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The Role of Education in Health System Performance: A Propos World Health Report 2000


  • Michel Grignon

    () (Department of Economics, Centre for Gerontological Studies, Centre for Health Economics and Policy Analysis, McMaster University)


I investigate the role of education on health, using country level data and the production frontier framework suggested by the World Health Organization to assess performances of health care systems. I find that the role of human capital is much smaller than what appears in the WHO frontier model, and the relationship exhibits diminishing return in the observed range. Taking into account the heterogeneity in this relationship generates a different ranking of countries according to the efficiency of their health care system. This suggests that the method currently used by the WHO indeed favors health care systems operating in countries which underinvested in education in the past. The relationship between education and health changes around an average value of 8 years of education per individual: above that level, the return of years of education in health is zero.

Suggested Citation

  • Michel Grignon, 2006. "The Role of Education in Health System Performance: A Propos World Health Report 2000," Centre for Health Economics and Policy Analysis Working Paper Series 2006-03, Centre for Health Economics and Policy Analysis (CHEPA), McMaster University, Hamilton, Canada.
  • Handle: RePEc:hpa:wpaper:200603

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    References listed on IDEAS

    1. Brown, M C, 1989. "Empirical Determinants of Physician Incomes--Evidence from Canadian Data," Empirical Economics, Springer, vol. 14(4), pages 273-289.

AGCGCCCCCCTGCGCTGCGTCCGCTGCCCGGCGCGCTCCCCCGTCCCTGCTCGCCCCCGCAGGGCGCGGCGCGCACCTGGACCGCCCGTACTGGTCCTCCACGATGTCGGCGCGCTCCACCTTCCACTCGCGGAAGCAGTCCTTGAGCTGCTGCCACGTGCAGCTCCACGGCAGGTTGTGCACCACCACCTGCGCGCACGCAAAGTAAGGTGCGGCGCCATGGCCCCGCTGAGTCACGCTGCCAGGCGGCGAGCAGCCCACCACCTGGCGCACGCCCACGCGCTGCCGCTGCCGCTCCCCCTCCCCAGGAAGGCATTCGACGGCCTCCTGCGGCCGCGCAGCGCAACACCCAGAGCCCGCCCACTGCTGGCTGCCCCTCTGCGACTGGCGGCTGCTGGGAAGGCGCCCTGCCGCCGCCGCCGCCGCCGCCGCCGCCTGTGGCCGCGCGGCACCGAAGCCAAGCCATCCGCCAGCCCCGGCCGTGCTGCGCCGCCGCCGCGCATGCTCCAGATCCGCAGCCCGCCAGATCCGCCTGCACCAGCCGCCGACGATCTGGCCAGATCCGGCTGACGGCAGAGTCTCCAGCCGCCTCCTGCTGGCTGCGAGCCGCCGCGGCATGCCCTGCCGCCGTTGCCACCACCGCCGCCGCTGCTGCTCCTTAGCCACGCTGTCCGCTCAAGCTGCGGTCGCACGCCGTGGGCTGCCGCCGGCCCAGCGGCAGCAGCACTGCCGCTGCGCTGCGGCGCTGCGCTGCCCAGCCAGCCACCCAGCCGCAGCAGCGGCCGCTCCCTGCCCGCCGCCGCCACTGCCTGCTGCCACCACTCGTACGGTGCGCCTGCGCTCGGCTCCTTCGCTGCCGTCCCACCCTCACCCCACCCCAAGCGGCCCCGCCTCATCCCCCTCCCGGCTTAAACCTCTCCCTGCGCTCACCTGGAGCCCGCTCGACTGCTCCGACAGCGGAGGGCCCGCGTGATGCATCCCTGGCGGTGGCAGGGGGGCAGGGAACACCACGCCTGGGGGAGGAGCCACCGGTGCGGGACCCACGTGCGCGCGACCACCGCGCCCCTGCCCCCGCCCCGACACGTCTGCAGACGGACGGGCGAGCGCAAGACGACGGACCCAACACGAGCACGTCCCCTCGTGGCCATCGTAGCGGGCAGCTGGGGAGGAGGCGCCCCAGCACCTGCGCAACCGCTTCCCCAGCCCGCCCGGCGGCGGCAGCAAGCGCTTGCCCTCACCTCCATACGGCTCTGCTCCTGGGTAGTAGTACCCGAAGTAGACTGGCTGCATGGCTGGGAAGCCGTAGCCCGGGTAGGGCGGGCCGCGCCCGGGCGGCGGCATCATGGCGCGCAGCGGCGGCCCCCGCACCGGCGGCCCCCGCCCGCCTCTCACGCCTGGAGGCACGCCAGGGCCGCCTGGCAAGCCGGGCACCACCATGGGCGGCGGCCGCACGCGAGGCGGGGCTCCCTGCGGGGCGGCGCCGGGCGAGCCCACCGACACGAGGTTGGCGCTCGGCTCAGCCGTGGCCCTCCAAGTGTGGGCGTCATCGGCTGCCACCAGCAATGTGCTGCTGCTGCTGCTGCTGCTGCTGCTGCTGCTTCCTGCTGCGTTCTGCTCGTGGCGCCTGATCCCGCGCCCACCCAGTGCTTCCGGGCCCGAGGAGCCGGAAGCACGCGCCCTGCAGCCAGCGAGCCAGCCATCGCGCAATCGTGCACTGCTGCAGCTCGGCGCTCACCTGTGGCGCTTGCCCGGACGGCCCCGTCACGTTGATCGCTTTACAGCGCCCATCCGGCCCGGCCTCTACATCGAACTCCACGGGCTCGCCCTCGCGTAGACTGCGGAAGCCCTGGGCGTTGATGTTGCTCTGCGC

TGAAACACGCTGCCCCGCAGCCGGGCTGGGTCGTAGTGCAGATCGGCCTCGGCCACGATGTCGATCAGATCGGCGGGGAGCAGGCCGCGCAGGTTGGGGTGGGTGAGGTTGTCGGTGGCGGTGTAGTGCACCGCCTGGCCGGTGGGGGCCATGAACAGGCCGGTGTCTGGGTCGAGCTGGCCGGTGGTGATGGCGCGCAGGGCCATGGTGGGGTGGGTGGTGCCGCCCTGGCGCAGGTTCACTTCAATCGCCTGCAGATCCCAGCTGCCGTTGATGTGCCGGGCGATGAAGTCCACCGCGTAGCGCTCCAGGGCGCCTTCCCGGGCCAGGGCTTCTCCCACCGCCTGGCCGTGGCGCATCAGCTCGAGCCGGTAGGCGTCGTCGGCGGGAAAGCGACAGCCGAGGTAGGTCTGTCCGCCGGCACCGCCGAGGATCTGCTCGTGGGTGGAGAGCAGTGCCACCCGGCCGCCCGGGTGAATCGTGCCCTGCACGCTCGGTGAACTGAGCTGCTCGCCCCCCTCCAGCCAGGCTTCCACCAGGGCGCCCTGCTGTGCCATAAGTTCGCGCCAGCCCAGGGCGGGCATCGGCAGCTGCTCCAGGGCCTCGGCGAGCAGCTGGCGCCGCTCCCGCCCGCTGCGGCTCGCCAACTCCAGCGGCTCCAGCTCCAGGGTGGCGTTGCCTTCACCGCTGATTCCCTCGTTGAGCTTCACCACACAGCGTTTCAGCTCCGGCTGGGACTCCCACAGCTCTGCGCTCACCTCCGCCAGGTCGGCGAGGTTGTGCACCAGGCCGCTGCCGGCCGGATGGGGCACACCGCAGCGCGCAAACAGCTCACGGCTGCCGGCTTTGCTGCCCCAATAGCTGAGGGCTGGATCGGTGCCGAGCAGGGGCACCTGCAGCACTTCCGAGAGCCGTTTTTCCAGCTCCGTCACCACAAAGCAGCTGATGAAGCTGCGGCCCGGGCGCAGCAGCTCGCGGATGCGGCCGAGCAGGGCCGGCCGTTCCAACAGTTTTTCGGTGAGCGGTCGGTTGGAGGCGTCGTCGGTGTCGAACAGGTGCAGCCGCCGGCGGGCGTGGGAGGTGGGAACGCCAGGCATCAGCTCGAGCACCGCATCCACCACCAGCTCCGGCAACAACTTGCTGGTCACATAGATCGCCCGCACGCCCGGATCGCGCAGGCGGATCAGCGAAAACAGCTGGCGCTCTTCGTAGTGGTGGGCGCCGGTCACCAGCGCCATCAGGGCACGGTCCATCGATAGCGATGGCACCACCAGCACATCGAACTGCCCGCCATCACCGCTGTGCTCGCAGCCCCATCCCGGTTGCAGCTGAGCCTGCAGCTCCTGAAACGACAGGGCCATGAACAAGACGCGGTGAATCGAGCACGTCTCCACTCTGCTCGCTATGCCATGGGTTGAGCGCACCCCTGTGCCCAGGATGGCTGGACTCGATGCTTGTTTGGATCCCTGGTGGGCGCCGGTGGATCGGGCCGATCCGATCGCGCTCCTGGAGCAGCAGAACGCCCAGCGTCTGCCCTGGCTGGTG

2. Christopher Ferrall & Allan W. Gregory & William Tholl, 1998. "Endogenous Work Hours and Practice Patterns of Canadian Physicians," Canadian Journal of Economics, Canadian Economics Association, vol. 31(1), pages 1-27, February.
    3. Rizzo, John A. & Blumenthal, David, 1994. "Physician labor supply: Do income effects matter?," Journal of Health Economics, Elsevier, vol. 13(4), pages 433-453.
    4. James Thornton & B. Kelly Eakin, 1997. "The Utility-Maximizing Self-Employed Physician," Journal of Human Resources, University of Wisconsin Press, vol. 32(1), pages 98-128.
    5. Lapan, Harvey E. & Brown, Douglas M., 1988. "Utility Maximization, Individual Production and Market Equilibrium," Staff General Research Papers Archive 10815, Iowa State University, Department of Economics.
    6. Feldstein, Martin S, 1970. "The Rising Price of Physicians' Services," The Review of Economics and Statistics, MIT Press, vol. 52(2), pages 121-133, May.
    7. Sung-Hee Jeon & Jeremiah Hurley, 2004. "The Relationship between Physician Labour Supply, Service Volume and Service Intensity," Centre for Health Economics and Policy Analysis Working Paper Series 2004-03, Centre for Health Economics and Policy Analysis (CHEPA), McMaster University, Hamilton, Canada.
    8. James Thornton, 1998. "The labour supply behaviour of self-employed solo practice physicians," Applied Economics, Taylor & Francis Journals, vol. 30(1), pages 85-94.
    9. Anthony Scott, 2005. "The Productivity of Doctors in Australia: The ‘Flat of the Curve’ and Beyond?," Melbourne Institute Working Paper Series wp2005n19, Melbourne Institute of Applied Economic and Social Research, The University of Melbourne.
    10. Brown, Douglas M & Lapan, Harvey E, 1979. "The Supply of Physicians' Services," Economic Inquiry, Western Economic Association International, vol. 17(2), pages 269-279, April.
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    More about this item


    Human capital; Rate of return; Economic impact; Efficiency;

    JEL classification:

    • I18 - Health, Education, and Welfare - - Health - - - Government Policy; Regulation; Public Health


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